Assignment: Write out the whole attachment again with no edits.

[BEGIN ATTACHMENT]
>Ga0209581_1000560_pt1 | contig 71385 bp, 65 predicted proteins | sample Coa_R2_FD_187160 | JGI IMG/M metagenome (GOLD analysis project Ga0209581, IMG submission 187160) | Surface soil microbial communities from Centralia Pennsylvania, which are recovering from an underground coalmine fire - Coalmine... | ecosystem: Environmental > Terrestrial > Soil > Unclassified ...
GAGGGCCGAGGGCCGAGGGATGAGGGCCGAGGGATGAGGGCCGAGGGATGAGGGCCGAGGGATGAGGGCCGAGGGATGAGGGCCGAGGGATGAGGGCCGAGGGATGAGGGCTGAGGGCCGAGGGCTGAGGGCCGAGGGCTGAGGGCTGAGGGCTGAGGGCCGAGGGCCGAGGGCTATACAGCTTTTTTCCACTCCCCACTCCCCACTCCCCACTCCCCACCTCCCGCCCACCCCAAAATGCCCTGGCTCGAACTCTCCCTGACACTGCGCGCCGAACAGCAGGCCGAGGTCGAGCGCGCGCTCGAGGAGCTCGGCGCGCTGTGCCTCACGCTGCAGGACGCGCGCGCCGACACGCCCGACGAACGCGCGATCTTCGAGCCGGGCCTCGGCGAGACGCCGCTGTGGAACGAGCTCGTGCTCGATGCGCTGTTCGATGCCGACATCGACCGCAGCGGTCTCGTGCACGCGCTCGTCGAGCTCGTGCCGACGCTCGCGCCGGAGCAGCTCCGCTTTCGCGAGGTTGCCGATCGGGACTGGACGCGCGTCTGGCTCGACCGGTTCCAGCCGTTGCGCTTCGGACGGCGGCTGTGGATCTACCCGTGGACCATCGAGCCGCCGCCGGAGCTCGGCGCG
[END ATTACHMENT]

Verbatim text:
>Ga0209581_1000560_pt1 | contig 71385 bp, 65 predicted proteins | sample Coa_R2_FD_187160 | JGI IMG/M metagenome (GOLD analysis project Ga0209581, IMG submission 187160) | Surface soil microbial communities from Centralia Pennsylvania, which are recovering from an underground coalmine fire - Coalmine... | ecosystem: Environmental > Terrestrial > Soil > Unclassified ...
GAGGGCCGAGGGCCGAGGGATGAGGGCCGAGGGATGAGGGCCGAGGGATGAGGGCCGAGGGATGAGGGCCGAGGGATGAGGGCCGAGGGATGAGGGCCGAGGGATGAGGGCTGAGGGCCGAGGGCTGAGGGCCGAGGGCTGAGGGCTGAGGGCTGAGGGCCGAGGGCCGAGGGCTATACAGCTTTTTTCCACTCCCCACTCCCCACTCCCCACTCCCCACCTCCCGCCCACCCCAAAATGCCCTGGCTCGAACTCTCCCTGACACTGCGCGCCGAACAGCAGGCCGAGGTCGAGCGCGCGCTCGAGGAGCTCGGCGCGCTGTGCCTCACGCTGCAGGACGCGCGCGCCGACACGCCCGACGAACGCGCGATCTTCGAGCCGGGCCTCGGCGAGACGCCGCTGTGGAACGAGCTCGTGCTCGATGCGCTGTTCGATGCCGACATCGACCGCAGCGGTCTCGTGCACGCGCTCGTCGAGCTCGTGCCGACGCTCGCGCCGGAGCAGCTCCGCTTTCGCGAGGTTGCCGATCGGGACTGGACGCGCGTCTGGCTCGACCGGTTCCAGCCGTTGCGCTTCGGACGGCGGCTGTGGATCTACCCGTGGACCATCGAGCCGCCGCCGGAGCTCGGCGCG